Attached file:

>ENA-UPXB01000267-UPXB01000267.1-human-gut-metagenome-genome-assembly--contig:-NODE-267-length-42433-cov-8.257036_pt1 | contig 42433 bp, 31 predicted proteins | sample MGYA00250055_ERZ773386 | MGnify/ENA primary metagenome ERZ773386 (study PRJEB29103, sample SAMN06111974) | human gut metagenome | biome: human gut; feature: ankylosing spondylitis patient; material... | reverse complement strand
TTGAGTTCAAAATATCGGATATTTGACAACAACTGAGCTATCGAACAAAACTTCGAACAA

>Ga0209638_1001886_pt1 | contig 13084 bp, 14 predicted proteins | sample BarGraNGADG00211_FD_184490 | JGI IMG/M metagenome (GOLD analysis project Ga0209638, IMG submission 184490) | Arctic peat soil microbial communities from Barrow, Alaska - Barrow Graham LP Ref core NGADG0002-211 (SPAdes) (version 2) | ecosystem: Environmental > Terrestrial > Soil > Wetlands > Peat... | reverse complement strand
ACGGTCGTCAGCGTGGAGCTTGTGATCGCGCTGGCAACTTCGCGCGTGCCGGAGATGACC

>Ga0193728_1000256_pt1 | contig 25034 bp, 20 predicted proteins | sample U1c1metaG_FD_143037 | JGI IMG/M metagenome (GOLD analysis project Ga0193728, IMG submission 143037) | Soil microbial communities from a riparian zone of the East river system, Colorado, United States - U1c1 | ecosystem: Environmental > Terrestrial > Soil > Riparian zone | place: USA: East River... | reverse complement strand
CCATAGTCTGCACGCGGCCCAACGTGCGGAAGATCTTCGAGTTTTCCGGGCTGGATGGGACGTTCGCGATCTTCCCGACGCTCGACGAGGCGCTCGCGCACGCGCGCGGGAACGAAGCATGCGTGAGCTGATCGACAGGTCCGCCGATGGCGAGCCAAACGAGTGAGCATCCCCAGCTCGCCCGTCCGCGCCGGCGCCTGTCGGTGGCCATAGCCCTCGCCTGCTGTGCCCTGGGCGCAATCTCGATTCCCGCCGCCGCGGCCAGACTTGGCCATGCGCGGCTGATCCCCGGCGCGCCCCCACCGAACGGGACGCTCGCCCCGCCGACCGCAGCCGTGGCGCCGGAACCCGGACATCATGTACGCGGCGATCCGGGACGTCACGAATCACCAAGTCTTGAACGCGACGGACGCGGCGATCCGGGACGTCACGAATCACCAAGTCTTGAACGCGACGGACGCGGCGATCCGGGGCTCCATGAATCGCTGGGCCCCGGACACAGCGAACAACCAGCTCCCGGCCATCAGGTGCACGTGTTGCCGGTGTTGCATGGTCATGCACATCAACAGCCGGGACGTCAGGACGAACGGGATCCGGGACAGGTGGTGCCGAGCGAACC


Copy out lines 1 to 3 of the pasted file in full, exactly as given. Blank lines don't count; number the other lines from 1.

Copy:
>ENA-UPXB01000267-UPXB01000267.1-human-gut-metagenome-genome-assembly--contig:-NODE-267-length-42433-cov-8.257036_pt1 | contig 42433 bp, 31 predicted proteins | sample MGYA00250055_ERZ773386 | MGnify/ENA primary metagenome ERZ773386 (study PRJEB29103, sample SAMN06111974) | human gut metagenome | biome: human gut; feature: ankylosing spondylitis patient; material... | reverse complement strand
TTGAGTTCAAAATATCGGATATTTGACAACAACTGAGCTATCGAACAAAACTTCGAACAA

>Ga0209638_1001886_pt1 | contig 13084 bp, 14 predicted proteins | sample BarGraNGADG00211_FD_184490 | JGI IMG/M metagenome (GOLD analysis project Ga0209638, IMG submission 184490) | Arctic peat soil microbial communities from Barrow, Alaska - Barrow Graham LP Ref core NGADG0002-211 (SPAdes) (version 2) | ecosystem: Environmental > Terrestrial > Soil > Wetlands > Peat... | reverse complement strand